12. "Illuminati" by Sarkodie

Sarkodie is a rapper from Tena, Ghana who won BET's Best International Act in 2012 and is considered a leader of the Ghanian Azonto genre. He's released four albums including this year's Sarcology, on which "Illuminati" can be found. It's hard to go wrong when your music video features a sexy belly dancer, a hawk, a bag of money, diamonds and unidentified white pills. Around the two-minute mark, Sarkodie shows off his speed rapping skills. It's clear that Sarkodie is heavily influenced by Western hip-hop, but he keeps his music grounded in his home country by rapping in Twi, his native language.

11. "Nikusaidiaje" by Professor Jay ft. Ferooz

Professor Jay was a pioneer of Tanzania's Bongo Flava genre, which combines politically and socially conscious lyrics sung in English and Swahili with bouncy, reggae-influenced hip hop beats. Bongo Flava has its roots in Dar Es Salaam, Tanzania's capital city, but has become increasingly popular across East Africa.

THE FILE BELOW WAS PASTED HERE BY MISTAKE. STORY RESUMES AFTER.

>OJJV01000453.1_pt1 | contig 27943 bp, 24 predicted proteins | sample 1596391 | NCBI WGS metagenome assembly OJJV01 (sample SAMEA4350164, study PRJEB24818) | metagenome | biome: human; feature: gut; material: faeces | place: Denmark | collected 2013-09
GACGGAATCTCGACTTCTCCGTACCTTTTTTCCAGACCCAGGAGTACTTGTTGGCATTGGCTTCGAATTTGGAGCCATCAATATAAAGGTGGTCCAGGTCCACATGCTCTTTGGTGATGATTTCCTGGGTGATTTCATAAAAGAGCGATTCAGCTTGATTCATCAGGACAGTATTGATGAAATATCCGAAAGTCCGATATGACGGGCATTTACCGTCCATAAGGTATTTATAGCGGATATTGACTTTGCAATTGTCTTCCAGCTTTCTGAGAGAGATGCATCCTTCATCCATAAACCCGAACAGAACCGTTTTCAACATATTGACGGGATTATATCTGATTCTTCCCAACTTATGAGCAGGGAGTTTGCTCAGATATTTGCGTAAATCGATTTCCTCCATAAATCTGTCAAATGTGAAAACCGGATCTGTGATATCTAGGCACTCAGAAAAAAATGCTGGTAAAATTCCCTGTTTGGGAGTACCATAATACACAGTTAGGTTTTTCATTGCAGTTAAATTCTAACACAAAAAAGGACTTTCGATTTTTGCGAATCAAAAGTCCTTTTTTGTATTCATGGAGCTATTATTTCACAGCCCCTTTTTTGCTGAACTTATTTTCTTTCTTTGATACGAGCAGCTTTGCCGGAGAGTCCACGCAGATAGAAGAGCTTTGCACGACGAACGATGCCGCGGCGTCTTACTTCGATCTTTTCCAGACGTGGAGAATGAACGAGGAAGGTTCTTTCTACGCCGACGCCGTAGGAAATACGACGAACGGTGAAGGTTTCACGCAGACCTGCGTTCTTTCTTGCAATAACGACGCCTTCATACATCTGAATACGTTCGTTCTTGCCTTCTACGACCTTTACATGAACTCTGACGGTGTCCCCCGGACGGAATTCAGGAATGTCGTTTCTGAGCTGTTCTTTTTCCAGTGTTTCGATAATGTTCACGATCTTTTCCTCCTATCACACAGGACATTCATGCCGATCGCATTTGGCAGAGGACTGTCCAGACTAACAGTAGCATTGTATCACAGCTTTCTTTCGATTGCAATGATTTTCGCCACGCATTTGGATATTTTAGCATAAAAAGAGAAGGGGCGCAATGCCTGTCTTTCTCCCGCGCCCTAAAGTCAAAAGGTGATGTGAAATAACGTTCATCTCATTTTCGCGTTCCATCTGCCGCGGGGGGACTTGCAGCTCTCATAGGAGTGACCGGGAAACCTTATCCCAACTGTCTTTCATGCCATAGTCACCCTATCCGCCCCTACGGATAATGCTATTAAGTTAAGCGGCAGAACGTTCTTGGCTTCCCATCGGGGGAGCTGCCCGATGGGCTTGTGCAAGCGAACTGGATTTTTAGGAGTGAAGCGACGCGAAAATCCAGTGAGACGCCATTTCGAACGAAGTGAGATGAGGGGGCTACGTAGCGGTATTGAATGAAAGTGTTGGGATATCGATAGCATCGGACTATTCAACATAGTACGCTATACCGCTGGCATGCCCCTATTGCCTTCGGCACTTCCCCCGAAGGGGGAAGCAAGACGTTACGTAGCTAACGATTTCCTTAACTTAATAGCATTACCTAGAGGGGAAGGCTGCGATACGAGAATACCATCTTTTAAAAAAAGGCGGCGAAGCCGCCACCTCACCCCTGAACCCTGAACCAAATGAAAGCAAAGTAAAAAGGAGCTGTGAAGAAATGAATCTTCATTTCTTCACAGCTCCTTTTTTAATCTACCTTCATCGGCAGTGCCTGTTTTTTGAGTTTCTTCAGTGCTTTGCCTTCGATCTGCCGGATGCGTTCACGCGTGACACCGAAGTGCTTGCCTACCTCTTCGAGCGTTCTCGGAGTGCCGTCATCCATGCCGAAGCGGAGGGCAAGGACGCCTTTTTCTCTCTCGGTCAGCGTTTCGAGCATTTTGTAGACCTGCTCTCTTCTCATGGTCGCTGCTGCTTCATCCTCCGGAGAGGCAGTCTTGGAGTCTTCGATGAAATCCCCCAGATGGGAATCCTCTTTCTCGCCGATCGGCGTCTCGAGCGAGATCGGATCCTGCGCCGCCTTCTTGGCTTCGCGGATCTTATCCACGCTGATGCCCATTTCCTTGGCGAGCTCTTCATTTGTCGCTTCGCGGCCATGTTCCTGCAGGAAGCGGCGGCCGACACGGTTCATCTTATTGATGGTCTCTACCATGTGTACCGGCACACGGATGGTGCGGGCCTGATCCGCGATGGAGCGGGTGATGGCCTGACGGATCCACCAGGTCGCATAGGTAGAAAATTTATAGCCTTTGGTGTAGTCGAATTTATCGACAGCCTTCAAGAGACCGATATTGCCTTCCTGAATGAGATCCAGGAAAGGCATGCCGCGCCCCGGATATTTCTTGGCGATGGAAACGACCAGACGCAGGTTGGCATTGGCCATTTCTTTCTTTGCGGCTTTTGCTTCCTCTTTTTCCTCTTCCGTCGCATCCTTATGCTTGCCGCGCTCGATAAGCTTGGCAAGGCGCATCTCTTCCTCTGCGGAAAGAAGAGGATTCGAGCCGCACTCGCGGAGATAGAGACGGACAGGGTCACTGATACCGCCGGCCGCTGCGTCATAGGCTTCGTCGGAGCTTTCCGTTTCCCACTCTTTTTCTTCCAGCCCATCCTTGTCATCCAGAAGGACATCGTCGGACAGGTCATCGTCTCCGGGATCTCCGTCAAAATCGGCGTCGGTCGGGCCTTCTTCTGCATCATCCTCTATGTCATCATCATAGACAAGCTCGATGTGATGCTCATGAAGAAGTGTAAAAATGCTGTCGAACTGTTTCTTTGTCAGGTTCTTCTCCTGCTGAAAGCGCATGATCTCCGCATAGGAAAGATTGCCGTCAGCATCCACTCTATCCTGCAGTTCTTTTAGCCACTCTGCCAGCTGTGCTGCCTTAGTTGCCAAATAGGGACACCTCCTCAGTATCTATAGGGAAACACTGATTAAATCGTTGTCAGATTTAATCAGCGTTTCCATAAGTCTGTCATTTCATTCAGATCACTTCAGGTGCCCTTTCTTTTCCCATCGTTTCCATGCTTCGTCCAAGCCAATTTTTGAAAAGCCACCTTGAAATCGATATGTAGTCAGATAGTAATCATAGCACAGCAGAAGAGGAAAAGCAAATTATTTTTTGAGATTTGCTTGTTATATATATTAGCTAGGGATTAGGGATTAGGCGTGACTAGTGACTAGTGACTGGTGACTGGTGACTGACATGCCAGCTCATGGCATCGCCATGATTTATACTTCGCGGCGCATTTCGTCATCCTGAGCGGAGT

"Nikusaidiaje" is rapped in Swahili, but the ridiculous flute-driven beat combined with Jay's unfaltering flow keep listeners of all language backgrounds captivated.



Ghana's FOKN Bois, consisting of M3NSA and Wanlov, are masters of boundary pushing, satire, and not giving a fuck. But they're not just out to screw around -- their lyrics are often as politically and socially minded as they are absurd.

In the music video for "BRKN LNGWJZ," FOKN Bois consistently change identities both through lyrics and clothing, wearing everything from traditional African clothing, to priests' to business suits, to boxers. If that's not enough for you, check out this video.

9."Questions" by Black Noise
South Africa